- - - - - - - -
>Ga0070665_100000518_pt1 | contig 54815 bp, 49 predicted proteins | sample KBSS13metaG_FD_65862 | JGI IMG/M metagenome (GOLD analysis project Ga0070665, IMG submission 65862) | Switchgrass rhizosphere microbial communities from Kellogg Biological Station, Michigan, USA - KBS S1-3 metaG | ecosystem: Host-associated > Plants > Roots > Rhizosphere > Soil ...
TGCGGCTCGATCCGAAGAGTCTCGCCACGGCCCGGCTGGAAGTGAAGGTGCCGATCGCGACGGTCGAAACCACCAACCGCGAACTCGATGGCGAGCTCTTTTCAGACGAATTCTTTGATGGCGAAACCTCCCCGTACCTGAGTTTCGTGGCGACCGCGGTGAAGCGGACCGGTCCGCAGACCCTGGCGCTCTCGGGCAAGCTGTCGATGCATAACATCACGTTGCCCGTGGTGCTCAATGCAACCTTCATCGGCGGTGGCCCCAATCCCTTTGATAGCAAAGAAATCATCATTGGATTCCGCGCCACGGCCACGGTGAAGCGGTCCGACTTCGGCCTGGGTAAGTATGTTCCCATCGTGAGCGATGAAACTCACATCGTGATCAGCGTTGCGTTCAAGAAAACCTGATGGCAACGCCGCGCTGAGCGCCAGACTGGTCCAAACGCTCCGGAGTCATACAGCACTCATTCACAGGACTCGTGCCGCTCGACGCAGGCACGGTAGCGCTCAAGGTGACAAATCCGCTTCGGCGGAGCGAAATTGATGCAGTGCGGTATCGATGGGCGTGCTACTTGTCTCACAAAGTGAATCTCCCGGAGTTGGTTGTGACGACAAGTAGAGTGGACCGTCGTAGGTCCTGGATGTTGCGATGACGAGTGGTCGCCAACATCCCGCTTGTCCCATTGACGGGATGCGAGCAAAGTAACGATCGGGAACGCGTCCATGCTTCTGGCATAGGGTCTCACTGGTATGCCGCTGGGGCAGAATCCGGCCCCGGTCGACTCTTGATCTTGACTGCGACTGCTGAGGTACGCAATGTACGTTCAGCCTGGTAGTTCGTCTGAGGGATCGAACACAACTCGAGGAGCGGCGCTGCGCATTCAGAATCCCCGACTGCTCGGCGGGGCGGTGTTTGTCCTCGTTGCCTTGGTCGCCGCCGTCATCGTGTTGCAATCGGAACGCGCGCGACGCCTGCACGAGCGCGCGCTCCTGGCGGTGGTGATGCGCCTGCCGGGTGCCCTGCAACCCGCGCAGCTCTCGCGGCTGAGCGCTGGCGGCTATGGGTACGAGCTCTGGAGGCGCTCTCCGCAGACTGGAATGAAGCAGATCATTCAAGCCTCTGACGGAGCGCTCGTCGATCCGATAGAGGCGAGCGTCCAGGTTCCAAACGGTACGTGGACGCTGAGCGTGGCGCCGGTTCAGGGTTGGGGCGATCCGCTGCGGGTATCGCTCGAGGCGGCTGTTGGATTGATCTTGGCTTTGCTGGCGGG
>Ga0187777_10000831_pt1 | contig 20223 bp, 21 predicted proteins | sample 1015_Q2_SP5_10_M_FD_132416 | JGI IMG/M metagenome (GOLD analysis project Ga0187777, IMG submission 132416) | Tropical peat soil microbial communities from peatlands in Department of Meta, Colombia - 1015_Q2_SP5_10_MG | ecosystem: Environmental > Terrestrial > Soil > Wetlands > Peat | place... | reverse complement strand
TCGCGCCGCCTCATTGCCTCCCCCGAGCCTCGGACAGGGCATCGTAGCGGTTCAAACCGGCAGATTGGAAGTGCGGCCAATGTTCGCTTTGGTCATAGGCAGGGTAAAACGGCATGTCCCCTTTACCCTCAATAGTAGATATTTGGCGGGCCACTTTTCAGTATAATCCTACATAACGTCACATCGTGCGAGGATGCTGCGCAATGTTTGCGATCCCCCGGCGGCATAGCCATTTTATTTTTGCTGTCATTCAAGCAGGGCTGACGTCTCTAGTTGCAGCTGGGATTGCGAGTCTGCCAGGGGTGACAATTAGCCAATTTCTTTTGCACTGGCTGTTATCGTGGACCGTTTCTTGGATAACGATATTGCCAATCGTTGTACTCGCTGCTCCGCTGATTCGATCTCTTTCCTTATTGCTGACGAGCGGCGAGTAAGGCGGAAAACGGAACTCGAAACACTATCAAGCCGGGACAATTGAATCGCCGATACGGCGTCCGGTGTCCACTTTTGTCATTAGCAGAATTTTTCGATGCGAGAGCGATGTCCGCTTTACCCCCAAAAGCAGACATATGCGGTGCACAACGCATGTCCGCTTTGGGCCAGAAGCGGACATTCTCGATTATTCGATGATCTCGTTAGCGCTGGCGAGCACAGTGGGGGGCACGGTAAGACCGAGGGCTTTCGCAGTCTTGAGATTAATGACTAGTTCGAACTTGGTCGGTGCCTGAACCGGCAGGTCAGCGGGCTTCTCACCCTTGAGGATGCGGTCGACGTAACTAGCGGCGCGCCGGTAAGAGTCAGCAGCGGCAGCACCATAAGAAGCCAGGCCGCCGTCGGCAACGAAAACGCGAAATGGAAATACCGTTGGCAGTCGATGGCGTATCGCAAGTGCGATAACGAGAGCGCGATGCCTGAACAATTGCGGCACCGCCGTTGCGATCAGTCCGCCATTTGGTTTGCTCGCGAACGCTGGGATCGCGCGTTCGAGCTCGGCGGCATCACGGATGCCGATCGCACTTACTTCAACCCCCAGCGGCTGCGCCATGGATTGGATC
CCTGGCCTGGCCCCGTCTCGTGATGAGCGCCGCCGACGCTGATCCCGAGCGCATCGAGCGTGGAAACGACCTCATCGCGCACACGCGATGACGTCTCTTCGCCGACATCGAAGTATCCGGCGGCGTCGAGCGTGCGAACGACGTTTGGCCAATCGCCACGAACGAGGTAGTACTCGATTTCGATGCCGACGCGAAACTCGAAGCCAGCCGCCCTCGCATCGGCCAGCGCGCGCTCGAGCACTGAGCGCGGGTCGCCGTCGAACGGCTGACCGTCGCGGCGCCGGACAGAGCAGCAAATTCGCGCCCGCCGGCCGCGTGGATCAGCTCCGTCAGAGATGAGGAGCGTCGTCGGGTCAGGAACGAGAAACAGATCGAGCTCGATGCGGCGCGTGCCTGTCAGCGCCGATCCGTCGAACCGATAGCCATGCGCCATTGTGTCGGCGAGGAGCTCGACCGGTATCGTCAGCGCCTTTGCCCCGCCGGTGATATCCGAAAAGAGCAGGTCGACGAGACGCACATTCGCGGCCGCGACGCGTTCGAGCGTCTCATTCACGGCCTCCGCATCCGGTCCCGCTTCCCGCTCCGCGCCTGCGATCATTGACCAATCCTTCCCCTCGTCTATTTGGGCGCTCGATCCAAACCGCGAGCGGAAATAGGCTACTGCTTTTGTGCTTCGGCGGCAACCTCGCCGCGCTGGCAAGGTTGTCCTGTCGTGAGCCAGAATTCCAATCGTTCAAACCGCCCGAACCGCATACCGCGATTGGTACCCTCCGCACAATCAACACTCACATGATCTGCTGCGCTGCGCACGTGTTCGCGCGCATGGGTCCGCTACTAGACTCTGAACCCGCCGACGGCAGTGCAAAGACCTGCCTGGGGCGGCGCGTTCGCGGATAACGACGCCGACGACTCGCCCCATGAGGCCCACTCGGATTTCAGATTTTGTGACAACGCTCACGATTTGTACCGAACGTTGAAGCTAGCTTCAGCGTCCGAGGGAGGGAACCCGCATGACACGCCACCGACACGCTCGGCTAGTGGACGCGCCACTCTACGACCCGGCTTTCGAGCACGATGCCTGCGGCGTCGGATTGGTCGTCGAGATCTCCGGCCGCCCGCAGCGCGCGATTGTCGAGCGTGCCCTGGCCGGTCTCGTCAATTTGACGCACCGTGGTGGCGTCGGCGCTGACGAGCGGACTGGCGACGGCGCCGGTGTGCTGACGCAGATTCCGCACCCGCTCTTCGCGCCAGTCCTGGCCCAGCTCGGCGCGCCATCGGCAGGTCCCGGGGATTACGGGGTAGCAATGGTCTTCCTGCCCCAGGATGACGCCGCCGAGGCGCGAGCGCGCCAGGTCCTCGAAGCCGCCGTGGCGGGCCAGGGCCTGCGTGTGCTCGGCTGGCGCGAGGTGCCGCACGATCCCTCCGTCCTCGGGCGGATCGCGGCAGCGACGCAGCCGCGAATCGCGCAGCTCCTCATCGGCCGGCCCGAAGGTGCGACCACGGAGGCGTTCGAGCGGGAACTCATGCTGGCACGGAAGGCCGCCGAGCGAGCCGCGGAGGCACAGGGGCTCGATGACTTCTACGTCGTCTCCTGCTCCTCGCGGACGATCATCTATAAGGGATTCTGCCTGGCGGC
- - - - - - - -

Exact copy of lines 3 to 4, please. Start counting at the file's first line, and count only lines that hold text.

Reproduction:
>Ga0187777_10000831_pt1 | contig 20223 bp, 21 predicted proteins | sample 1015_Q2_SP5_10_M_FD_132416 | JGI IMG/M metagenome (GOLD analysis project Ga0187777, IMG submission 132416) | Tropical peat soil microbial communities from peatlands in Department of Meta, Colombia - 1015_Q2_SP5_10_MG | ecosystem: Environmental > Terrestrial > Soil > Wetlands > Peat | place... | reverse complement strand
TCGCGCCGCCTCATTGCCTCCCCCGAGCCTCGGACAGGGCATCGTAGCGGTTCAAACCGGCAGATTGGAAGTGCGGCCAATGTTCGCTTTGGTCATAGGCAGGGTAAAACGGCATGTCCCCTTTACCCTCAATAGTAGATATTTGGCGGGCCACTTTTCAGTATAATCCTACATAACGTCACATCGTGCGAGGATGCTGCGCAATGTTTGCGATCCCCCGGCGGCATAGCCATTTTATTTTTGCTGTCATTCAAGCAGGGCTGACGTCTCTAGTTGCAGCTGGGATTGCGAGTCTGCCAGGGGTGACAATTAGCCAATTTCTTTTGCACTGGCTGTTATCGTGGACCGTTTCTTGGATAACGATATTGCCAATCGTTGTACTCGCTGCTCCGCTGATTCGATCTCTTTCCTTATTGCTGACGAGCGGCGAGTAAGGCGGAAAACGGAACTCGAAACACTATCAAGCCGGGACAATTGAATCGCCGATACGGCGTCCGGTGTCCACTTTTGTCATTAGCAGAATTTTTCGATGCGAGAGCGATGTCCGCTTTACCCCCAAAAGCAGACATATGCGGTGCACAACGCATGTCCGCTTTGGGCCAGAAGCGGACATTCTCGATTATTCGATGATCTCGTTAGCGCTGGCGAGCACAGTGGGGGGCACGGTAAGACCGAGGGCTTTCGCAGTCTTGAGATTAATGACTAGTTCGAACTTGGTCGGTGCCTGAACCGGCAGGTCAGCGGGCTTCTCACCCTTGAGGATGCGGTCGACGTAACTAGCGGCGCGCCGGTAAGAGTCAGCAGCGGCAGCACCATAAGAAGCCAGGCCGCCGTCGGCAACGAAAACGCGAAATGGAAATACCGTTGGCAGTCGATGGCGTATCGCAAGTGCGATAACGAGAGCGCGATGCCTGAACAATTGCGGCACCGCCGTTGCGATCAGTCCGCCATTTGGTTTGCTCGCGAACGCTGGGATCGCGCGTTCGAGCTCGGCGGCATCACGGATGCCGATCGCACTTACTTCAACCCCCAGCGGCTGCGCCATGGATTGGATC